Country Co-Manage and Government 3.0


Global trends show that there has been a significant change in the balance of political power within a country. This change is what Jimly Asshiddiqie calls the emergence of a new ‘Trias Politica’, namely: State, Civil Society and Market. In this new format, strategic collaborations occur in the implementation of public affairs which were originally understood to be the sole responsibility of the government. To explain this, the author will call it co-management.

One sign of the global trend towards co-management is the presence of various state auxiliary bodies. On the one hand, the presence is intended to streamline and accelerate the implementation of increasingly diverse and specific public affairs in achieving state goals. On the other hand, their presence also reflects the cohesiveness of the three elements, namely society, the market and the state.

Community participation in governance is now entering the areas of strategic decision-making up to the implementation level. In the UK, this trend has led to the formation of more than 350 supporting state institutions. Several countries whose population numbers are far below Indonesia, such as New Zealand, have also increased quite significantly.

In Indonesia, the existence of various supporting state institutions has also contributed to the acceleration of post-reform reconciliation. However, naturally reforms always leave enough social groups that represent the status quo and distrust in society. This situation often causes latent and counter-productive conflicts in state administration.

Evaluation of the existence of supporting state institutions in Indonesia needs to consider this social phenomenon in depth and not just the urgency of administrative functions and then their structure and position in the constellation of state organs. Public discourse about the existence of supporting state institutions in Indonesia has in a number of ways been trapped in a kind of negative reaction from anti-reform forces rather than a proportional evaluation. In recent decades, the presence of supporting state institutions has become a kind of social investment stage for the birth of collaborative democracy.

Government 3.0: The State as a Platform

The digital world is increasingly giving quite a strong influence on perspectives on the transformation of social and political relations in the context of an open government. Internet terminology in marking the generation of web technologies is one of them. Web 1.0 was the beginning of the use of websites which were marked by the use of static pages with HTML tags. This technology was introduced in 1990 by Tim Berners-Lee. Web 1.0 only displays static information on each page (read only).

The next generation is the Web. 2.0 which is quite popular today. Users or visitors not only read information, but can begin to interact on the site (read-write). This generation has given birth to what is known as social media. This phenomenon has inspired a platform called Government 2.0. In the United States, Noveck introduced what is known as the Wiki Government.

Web 3.0 is characterized by what is known as the semantic web. This generation has artificial intelligence (artificial intelligence). If in generation 2.0 between users who communicate with each other, then in generation 3.0 a website can read other websites as users do. This is supported by the existence of a web service. Through version 3.0 the applications embedded in each website communicate with each other. The gap between platforms is eliminated.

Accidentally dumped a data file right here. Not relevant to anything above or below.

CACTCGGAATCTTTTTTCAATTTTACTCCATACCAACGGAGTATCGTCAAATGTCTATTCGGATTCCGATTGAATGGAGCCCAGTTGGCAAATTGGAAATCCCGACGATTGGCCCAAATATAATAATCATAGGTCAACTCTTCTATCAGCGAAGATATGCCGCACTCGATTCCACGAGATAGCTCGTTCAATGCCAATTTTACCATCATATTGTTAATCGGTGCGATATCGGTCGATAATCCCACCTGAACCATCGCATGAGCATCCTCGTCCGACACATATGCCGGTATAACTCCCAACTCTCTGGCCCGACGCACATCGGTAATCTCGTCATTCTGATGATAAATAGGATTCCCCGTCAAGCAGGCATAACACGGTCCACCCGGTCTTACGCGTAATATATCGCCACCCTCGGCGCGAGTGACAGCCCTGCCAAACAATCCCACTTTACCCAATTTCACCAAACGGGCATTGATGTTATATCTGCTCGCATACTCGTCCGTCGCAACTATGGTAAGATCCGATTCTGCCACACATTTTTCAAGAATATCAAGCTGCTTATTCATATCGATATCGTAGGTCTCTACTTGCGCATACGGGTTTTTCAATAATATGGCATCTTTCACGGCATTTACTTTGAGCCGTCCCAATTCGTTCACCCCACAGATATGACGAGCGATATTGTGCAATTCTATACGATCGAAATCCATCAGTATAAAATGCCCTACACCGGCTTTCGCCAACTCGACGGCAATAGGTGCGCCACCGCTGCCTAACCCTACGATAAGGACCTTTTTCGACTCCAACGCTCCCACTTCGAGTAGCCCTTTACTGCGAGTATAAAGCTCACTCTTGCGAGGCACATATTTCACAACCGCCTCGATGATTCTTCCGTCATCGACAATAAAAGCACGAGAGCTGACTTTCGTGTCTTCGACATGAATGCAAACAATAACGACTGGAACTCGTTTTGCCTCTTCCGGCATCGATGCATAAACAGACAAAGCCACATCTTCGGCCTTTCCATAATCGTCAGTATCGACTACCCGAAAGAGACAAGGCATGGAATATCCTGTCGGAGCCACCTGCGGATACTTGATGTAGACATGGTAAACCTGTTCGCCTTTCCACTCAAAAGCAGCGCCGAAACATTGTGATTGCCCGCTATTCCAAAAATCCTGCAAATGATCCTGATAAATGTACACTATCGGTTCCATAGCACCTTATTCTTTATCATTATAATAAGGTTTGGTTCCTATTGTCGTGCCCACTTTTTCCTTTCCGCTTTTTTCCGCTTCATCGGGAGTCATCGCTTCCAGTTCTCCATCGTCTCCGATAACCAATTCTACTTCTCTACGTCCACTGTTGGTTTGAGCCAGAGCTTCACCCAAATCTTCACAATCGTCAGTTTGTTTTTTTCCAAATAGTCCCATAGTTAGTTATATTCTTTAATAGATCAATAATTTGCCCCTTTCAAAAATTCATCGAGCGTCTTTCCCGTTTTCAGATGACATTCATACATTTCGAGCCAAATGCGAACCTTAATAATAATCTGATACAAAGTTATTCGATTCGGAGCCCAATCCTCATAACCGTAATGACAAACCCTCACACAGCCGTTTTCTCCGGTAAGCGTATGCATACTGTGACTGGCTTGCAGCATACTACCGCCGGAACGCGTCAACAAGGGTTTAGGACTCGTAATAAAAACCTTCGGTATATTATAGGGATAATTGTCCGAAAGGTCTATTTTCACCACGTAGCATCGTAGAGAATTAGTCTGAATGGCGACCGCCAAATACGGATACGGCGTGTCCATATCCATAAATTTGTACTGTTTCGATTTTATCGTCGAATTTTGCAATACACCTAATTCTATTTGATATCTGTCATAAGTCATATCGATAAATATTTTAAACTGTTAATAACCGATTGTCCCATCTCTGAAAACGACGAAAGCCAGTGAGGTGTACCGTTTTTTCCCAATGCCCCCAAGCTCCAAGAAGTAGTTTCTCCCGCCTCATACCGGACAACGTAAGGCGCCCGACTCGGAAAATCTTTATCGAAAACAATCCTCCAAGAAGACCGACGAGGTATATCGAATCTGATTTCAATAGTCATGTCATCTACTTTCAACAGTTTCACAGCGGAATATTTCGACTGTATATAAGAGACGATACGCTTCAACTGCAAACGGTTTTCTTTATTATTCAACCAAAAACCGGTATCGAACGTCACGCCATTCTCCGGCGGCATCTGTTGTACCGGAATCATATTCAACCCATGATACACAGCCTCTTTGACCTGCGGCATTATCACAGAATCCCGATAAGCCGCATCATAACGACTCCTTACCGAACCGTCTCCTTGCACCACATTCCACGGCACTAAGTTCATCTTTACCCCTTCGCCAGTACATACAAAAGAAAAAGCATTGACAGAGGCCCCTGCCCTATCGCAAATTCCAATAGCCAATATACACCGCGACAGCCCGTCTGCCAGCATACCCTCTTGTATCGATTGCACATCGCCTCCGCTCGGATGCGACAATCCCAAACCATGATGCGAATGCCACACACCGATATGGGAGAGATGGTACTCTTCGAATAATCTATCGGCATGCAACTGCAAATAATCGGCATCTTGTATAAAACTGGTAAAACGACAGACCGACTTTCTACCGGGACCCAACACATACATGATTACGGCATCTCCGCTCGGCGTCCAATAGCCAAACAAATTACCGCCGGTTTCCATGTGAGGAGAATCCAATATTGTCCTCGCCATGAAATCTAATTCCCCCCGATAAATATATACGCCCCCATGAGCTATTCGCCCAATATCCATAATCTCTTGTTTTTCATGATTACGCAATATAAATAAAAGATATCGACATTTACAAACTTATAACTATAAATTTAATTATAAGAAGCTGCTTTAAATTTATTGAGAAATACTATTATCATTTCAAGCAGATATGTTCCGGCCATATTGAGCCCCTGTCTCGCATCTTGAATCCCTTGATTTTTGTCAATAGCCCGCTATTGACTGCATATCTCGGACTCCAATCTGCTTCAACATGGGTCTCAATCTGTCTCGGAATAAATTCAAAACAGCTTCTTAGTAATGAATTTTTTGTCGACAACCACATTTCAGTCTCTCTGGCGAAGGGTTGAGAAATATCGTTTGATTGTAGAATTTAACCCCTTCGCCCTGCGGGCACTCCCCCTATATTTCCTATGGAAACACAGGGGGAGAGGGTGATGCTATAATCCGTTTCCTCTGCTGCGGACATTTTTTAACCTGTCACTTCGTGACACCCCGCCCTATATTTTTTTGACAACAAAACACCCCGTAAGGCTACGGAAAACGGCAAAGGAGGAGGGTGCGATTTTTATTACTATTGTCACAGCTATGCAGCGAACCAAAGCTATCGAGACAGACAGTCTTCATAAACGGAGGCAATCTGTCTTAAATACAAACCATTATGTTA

The digital revolution has brought changes to the state’s position. These changes often even use the stage symbols mentioned above, although they are not always analogous. For this time I will make an analogy of the changes in the state administration system towards an open government based on these stages.

The first stage (Government 1.0) where the government runs based on a separate decision making. Information on implementation is carried out unilaterally and the public can only accept the final results without being able to influence more than just feedback. This is a form of static accountability. This period occurs in a closed regime. Slightly more advanced than this stage was the introduction of pooling methods or online complaint handling mechanisms in state administration.

The second generation (Government 2.0) is marked by a shift in the position of state administration to become more facilitative in decision making. Interactions between elements of society (markets and civil society) in decision-making forums become more interactive and enter the policy formulation stage up to the implementation stage. Patterns of collaboration develop in a space called the state. This is the hallmark of the second stage, the state as social media. After the reform, this situation began to occur in various sectors in Indonesia but it is still artificial. This stage is characterized by an increasingly dynamic social accountability system.

The third stage (Government 3.0) will be marked by the integration of each platform for each decision-making sector into one large platform, namely the state. This generation is characterized by the presence of an application that is connected to other applications in the branches of state institutions. If initially the relationship was divided into three elements: the state, the market and civil society, then in this generation the state has become a large platform which is increasingly co-managed by the two elements, namely the market and civil society. Going forward, the state has not only shifted various government information and data into the public sphere, but the state has begun to become a public space itself. It seems that this stage has not yet started in Indonesia. (written by By: Alamsyah Saragih)




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